NPD Ruling

German Court Rules Against Far-Right Party Ban

  • Why it matters

    Why it matters

    In the current context of rising xenophobia, Germany’s top court’s decision not to ban the NPD could give a new lease of life to the moribund far-right party, which in the past used to be represented in a few regional parliaments.

  • Facts

    Facts

    • Authorities regard the far-right National Democratic Party of Germany as racist, anti-Semitic, revisionist and inspired by Nazism and as such potentially violating the constitution.
    • The Constitutional Court has ruled against banning the NPD because the party, with just 5,200 members and no parliamentary seats at the national or regional level, doesn’t pose enough of a political threat to the constitution.
    • A first attempt to outlaw the NPD collapsed in 2003 because government-paid informants were to be called as witnesses.
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    Audio

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Constitutional Court Rules On NPD Ban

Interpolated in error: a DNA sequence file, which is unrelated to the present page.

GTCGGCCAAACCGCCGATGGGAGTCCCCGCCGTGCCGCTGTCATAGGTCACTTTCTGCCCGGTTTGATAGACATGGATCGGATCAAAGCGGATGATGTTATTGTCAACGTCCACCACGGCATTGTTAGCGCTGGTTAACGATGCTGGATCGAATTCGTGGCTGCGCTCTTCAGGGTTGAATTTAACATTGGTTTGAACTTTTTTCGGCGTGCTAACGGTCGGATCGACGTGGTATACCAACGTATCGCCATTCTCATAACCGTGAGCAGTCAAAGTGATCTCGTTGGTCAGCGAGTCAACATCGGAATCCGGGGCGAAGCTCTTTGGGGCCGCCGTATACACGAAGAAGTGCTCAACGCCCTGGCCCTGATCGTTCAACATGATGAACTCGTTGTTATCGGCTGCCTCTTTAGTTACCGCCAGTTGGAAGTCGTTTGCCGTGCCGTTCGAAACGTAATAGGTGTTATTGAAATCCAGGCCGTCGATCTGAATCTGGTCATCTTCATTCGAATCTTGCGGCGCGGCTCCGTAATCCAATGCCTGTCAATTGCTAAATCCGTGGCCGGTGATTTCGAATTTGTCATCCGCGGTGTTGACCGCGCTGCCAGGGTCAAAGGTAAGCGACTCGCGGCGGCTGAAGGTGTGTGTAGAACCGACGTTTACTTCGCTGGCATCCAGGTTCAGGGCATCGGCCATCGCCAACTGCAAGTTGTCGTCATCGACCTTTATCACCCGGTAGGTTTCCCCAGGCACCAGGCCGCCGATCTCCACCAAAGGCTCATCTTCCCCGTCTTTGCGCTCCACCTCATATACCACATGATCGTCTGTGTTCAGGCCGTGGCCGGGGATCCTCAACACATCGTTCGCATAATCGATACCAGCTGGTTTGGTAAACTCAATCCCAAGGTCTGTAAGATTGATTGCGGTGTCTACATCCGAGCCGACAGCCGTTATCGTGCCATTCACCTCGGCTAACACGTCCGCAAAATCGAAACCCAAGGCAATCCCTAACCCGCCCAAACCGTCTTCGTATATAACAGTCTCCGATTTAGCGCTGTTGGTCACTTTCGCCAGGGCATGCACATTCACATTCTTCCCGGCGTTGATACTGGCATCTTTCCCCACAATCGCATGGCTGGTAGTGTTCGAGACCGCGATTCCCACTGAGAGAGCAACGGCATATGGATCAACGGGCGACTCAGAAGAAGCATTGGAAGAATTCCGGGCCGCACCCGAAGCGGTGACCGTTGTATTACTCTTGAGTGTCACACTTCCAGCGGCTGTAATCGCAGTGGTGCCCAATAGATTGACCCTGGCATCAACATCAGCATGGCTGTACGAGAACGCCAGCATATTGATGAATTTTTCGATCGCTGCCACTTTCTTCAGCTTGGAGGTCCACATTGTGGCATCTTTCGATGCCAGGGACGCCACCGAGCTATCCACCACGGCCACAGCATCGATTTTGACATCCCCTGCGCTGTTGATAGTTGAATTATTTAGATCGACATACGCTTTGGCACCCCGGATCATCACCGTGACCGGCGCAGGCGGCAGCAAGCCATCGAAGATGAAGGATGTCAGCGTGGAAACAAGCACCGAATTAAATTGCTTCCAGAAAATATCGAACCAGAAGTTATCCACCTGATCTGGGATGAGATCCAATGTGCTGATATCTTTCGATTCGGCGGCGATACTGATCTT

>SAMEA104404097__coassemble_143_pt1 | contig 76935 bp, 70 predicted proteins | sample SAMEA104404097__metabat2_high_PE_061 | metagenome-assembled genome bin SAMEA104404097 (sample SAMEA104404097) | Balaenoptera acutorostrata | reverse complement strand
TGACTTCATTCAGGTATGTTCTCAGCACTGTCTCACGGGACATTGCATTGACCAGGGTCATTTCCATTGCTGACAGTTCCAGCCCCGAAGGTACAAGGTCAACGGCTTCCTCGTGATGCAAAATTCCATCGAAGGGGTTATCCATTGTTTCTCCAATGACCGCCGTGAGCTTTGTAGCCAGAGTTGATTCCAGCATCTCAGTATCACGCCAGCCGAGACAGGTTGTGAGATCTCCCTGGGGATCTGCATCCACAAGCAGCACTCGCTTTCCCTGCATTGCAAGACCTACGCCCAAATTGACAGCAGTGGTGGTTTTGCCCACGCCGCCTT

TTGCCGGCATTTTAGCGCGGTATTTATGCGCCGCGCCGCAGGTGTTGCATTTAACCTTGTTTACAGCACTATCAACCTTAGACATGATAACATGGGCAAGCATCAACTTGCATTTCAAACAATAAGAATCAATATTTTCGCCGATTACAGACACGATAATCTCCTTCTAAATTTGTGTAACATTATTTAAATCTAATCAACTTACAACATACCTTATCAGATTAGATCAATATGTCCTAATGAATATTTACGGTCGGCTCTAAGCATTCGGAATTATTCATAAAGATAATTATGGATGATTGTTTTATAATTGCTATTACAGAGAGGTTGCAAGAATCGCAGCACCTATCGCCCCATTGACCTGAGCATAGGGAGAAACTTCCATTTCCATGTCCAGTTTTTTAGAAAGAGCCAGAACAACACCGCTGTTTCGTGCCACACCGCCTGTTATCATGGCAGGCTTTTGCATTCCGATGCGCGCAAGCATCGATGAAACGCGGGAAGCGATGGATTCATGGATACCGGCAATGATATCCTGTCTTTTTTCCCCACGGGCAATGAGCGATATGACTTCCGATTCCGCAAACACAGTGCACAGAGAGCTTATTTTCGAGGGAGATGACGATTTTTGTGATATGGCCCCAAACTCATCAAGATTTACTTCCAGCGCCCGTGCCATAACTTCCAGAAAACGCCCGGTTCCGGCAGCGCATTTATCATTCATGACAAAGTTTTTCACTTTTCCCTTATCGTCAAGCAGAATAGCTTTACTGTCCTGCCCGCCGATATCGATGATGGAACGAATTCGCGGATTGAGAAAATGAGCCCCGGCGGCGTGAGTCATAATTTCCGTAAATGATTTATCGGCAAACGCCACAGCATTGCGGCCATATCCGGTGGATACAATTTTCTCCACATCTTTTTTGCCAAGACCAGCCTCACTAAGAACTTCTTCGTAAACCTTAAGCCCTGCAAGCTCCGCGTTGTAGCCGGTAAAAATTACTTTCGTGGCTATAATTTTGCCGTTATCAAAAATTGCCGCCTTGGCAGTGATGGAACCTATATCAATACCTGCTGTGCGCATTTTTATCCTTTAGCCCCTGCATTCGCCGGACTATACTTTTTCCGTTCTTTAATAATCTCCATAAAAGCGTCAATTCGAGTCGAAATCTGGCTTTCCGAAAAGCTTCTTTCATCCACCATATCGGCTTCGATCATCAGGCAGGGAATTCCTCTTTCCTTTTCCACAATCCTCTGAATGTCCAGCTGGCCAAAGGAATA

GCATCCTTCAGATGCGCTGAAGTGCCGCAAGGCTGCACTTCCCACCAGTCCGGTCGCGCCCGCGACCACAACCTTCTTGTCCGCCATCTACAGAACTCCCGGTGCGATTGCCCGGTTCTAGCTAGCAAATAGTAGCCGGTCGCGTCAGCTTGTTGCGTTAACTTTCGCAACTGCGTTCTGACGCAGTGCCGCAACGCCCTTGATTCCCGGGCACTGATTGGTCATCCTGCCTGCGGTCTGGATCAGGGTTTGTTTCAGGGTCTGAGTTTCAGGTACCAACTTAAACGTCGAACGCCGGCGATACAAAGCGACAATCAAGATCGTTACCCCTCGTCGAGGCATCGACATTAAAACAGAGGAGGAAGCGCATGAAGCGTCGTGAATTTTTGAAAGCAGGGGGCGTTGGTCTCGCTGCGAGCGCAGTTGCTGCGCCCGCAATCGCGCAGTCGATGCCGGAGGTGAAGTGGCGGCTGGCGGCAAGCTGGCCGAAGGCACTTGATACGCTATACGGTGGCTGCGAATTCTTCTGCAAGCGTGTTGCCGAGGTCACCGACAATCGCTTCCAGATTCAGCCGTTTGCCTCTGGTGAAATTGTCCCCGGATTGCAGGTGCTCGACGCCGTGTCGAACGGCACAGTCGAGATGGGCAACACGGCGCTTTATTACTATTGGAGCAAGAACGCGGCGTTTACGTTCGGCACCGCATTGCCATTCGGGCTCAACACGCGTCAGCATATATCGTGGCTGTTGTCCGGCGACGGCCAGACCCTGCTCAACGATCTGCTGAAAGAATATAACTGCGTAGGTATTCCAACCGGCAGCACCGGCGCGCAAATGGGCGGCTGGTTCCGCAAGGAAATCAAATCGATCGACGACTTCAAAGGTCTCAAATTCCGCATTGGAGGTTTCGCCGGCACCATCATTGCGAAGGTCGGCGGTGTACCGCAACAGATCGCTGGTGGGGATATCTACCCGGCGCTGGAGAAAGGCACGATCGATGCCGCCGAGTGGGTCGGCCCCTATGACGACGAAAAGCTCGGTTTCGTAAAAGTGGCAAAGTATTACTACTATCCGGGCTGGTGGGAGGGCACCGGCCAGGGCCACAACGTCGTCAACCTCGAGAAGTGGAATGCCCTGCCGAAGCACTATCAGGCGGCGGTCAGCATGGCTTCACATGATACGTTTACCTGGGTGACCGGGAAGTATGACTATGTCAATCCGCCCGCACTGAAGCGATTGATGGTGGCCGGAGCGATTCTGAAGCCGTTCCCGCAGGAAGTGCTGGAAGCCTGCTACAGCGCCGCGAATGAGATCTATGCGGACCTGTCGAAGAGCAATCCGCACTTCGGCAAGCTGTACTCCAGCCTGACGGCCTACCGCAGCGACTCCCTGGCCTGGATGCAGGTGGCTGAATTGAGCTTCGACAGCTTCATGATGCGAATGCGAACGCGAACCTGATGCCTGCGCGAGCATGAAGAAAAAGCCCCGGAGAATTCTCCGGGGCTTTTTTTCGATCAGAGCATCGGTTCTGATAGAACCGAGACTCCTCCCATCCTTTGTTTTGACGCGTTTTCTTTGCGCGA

Judges “unanimously” found that that NPD pursues goals which are not compatible with Germany’s constitution. Source: Getty Images

Germany’s highest court ruled against banning the far-right National Democratic Party for the second time on Tuesday, finding the movement was too insignificant to pose a real threat to the country.

In a closely-watched verdict, the Federal Constitutional Court in Karlsruhe rejected the petition submitted by Germany’s states in 2013 to ban the NPD, which was founded by right-wing splinter groups in former West Germany in 1964. Today, the NPD claims some 5,000 members nation-wide, though they are not currently represented in any regional parliaments.

Although the judges “unanimously” found that that NPD exhibits “similarities” with National Socialism and pursues goals which are not compatible with the country’s constitution, court president Andreas Vosskuhle stated that “there is currently no tangible evidence that make it appear possible for their actions to become successful.”

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